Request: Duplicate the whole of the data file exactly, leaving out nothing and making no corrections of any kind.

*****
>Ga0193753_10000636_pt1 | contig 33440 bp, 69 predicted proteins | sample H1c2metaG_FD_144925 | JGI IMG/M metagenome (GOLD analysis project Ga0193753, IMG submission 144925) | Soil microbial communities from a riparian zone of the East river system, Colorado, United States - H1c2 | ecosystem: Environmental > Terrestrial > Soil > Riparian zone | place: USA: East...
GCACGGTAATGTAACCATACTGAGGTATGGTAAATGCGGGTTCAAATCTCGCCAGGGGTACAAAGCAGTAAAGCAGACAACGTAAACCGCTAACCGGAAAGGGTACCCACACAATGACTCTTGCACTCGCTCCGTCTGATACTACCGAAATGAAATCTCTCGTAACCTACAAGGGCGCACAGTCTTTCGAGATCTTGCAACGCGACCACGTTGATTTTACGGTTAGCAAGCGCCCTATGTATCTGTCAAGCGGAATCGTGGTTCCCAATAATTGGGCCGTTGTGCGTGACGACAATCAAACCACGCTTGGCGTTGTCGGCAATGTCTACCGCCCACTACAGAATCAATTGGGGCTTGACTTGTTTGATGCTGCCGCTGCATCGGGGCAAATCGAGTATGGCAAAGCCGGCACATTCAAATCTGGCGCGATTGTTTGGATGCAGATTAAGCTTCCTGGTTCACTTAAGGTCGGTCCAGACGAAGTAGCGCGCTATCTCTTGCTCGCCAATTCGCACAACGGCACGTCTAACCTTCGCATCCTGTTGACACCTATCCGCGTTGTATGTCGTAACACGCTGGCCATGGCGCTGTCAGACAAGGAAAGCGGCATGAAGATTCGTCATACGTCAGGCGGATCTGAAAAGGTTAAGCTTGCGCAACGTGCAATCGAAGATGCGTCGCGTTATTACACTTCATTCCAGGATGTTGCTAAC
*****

>Ga0193753_10000636_pt1 | contig 33440 bp, 69 predicted proteins | sample H1c2metaG_FD_144925 | JGI IMG/M metagenome (GOLD analysis project Ga0193753, IMG submission 144925) | Soil microbial communities from a riparian zone of the East river system, Colorado, United States - H1c2 | ecosystem: Environmental > Terrestrial > Soil > Riparian zone | place: USA: East...
GCACGGTAATGTAACCATACTGAGGTATGGTAAATGCGGGTTCAAATCTCGCCAGGGGTACAAAGCAGTAAAGCAGACAACGTAAACCGCTAACCGGAAAGGGTACCCACACAATGACTCTTGCACTCGCTCCGTCTGATACTACCGAAATGAAATCTCTCGTAACCTACAAGGGCGCACAGTCTTTCGAGATCTTGCAACGCGACCACGTTGATTTTACGGTTAGCAAGCGCCCTATGTATCTGTCAAGCGGAATCGTGGTTCCCAATAATTGGGCCGTTGTGCGTGACGACAATCAAACCACGCTTGGCGTTGTCGGCAATGTCTACCGCCCACTACAGAATCAATTGGGGCTTGACTTGTTTGATGCTGCCGCTGCATCGGGGCAAATCGAGTATGGCAAAGCCGGCACATTCAAATCTGGCGCGATTGTTTGGATGCAGATTAAGCTTCCTGGTTCACTTAAGGTCGGTCCAGACGAAGTAGCGCGCTATCTCTTGCTCGCCAATTCGCACAACGGCACGTCTAACCTTCGCATCCTGTTGACACCTATCCGCGTTGTATGTCGTAACACGCTGGCCATGGCGCTGTCAGACAAGGAAAGCGGCATGAAGATTCGTCATACGTCAGGCGGATCTGAAAAGGTTAAGCTTGCGCAACGTGCAATCGAAGATGCGTCGCGTTATTACACTTCATTCCAGGATGTTGCTAAC